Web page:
By Stephanie Schmitt, intern at Lifeline Energy.

My background is in journalism, mainly old-fashioned print and magazines, and for the last two years I’ve been working online. In my journalism course we discussed journalism of attachment and compassion fatigue, all having read reports of journalists getting too involved, saving orphans in the midst of war and later being criticised for lacking professionalism crossing the line of the observer. So, why should we bother writing?

I’ve been an intern with Lifeline Energy – which works widely across sub-Saharan Africa – for two months now. When I started I had a vague idea of what NGOs and development work looked like. Once I dug deeper below the surface it was obvious I had no clue at all. In July Somalia was hit again by a devastating drought and famine forcing mainly women and children to cross the border into Kenya and join the Dadaab refugee camps. At first I thought that all refugees require is food, water, medicine and shelter, however, what happens next? Many Somali women and children have been born and brought up in the secluded shelter of the camps since the early 1990s. Once their most basic survival needs are fulfilled, women in refugee camps want to be informed about issues that are pertinent to their lives. It is not enough to spoon-feed a person in need; one needs to assist them in becoming economically independent. For women and children who have little or no voice in their society the access to trusted information is essential.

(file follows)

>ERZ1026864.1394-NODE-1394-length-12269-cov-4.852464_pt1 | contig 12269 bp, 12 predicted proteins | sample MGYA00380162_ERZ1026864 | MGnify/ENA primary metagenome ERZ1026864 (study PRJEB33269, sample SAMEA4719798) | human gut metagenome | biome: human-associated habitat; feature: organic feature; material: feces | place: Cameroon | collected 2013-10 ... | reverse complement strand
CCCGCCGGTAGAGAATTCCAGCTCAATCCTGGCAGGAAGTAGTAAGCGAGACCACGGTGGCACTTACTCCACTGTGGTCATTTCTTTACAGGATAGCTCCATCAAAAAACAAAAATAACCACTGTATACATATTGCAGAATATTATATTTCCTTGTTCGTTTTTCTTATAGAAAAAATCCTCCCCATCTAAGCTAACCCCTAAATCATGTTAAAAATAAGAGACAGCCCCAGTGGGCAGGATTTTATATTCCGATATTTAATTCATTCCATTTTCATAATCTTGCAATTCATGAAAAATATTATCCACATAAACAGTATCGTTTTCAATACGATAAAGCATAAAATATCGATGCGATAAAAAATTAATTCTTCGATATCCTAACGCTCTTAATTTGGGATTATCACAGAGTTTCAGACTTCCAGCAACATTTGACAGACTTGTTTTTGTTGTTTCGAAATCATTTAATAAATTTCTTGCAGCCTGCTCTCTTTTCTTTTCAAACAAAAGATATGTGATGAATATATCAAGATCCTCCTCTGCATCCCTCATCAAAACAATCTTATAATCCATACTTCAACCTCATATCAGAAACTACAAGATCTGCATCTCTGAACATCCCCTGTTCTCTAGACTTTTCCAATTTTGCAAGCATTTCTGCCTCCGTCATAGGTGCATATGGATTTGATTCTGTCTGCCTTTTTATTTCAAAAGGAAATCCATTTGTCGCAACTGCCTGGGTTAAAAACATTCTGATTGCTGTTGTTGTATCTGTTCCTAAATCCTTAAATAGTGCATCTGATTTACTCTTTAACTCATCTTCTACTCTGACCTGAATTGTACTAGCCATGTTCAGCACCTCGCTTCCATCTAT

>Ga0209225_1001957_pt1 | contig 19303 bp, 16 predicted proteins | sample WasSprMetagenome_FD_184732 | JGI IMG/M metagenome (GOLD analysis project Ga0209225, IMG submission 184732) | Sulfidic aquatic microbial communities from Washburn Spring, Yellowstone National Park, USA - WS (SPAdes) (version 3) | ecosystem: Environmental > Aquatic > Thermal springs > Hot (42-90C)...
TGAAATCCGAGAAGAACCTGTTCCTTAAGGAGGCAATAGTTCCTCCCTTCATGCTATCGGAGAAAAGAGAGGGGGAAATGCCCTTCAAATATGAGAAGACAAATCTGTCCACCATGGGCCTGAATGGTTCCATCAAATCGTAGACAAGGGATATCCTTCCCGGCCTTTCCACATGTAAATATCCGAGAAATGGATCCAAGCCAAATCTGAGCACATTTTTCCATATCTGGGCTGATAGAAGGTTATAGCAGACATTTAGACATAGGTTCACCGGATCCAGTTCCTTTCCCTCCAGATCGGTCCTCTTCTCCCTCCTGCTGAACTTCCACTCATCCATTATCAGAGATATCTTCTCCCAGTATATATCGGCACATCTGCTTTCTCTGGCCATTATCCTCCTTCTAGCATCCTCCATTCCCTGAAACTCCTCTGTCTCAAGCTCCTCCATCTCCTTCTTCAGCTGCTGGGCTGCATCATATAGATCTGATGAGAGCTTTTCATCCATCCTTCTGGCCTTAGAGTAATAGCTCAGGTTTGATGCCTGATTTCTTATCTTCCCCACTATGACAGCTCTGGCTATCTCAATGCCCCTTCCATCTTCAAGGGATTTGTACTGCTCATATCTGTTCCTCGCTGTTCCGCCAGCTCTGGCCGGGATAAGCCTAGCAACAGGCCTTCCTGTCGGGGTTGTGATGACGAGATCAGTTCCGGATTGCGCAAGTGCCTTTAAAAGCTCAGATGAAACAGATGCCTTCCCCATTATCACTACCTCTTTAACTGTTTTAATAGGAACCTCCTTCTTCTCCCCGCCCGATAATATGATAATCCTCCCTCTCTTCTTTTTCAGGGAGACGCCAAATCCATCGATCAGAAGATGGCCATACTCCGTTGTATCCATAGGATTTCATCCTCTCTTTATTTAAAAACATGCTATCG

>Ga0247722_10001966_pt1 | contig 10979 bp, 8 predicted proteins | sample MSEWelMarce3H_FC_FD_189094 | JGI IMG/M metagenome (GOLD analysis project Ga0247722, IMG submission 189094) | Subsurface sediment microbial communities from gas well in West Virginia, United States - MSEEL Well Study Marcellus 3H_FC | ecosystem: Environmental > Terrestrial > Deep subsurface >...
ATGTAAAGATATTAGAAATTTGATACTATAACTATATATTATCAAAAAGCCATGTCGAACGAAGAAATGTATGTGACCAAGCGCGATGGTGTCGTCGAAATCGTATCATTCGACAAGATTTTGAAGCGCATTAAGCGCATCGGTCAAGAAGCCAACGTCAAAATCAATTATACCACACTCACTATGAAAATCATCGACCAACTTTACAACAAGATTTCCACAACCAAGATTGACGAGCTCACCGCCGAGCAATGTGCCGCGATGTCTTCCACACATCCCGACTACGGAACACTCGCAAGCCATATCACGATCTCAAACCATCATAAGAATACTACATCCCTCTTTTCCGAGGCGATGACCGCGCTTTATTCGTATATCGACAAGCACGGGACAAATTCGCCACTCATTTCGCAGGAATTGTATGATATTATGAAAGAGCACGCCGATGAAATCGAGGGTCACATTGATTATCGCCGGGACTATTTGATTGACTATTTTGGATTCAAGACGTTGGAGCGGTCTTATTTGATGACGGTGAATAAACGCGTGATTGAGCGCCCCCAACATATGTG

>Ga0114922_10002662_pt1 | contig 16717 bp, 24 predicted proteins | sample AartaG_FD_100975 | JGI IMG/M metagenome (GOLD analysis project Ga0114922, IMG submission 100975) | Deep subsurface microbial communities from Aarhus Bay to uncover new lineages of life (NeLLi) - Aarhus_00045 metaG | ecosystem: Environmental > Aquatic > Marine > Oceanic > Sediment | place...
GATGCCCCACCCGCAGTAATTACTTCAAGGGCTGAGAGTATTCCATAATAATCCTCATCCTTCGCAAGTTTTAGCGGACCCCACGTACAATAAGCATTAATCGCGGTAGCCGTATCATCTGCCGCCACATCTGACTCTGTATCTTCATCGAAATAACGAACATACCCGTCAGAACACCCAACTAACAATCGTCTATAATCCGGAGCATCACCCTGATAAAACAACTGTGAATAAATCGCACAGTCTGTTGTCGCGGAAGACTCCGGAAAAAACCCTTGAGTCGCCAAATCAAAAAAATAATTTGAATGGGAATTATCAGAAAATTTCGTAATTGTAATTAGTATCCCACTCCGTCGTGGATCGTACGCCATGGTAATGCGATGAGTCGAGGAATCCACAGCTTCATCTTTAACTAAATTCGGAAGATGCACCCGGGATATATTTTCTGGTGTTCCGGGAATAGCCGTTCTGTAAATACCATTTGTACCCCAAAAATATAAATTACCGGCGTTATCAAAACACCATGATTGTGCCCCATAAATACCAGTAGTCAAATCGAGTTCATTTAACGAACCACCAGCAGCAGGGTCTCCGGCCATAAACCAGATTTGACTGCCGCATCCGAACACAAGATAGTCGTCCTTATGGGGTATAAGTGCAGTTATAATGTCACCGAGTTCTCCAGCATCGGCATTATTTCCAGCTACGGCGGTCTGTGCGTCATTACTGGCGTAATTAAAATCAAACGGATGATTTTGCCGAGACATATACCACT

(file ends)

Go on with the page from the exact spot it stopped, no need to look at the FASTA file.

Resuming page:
Through Lifeline Energy’s radios, groups of women and girls are able to listen to programmes on sexual and reproductive health, gender-based violence, women’s and children’s rights, agriculture, peace and reconciliation as well as news and current events on the Somali language station. The reports, statements of women and children from listening groups and primary schools showcase the reality of how a solar-powered and wind-up radio can change their future. Before this internship I was a newbie ambitious that my writing could at best inform and ideally enlighten the reader to change a current issue. I want to use my skills, old and new, to change the lives of people so they can embrace a better future for themselves.

Interning at Lifeline Energy, I have rediscovered my passion for work, with a hands-on approach that I lost since I graduated. I would like to thank the Lifeline Energy team for welcoming me into their world. Individually they shared their unique experiences in the field, working knowledge of fundraising, report writing, project management and the wide possibilities social media tools provide to development work.

Share this: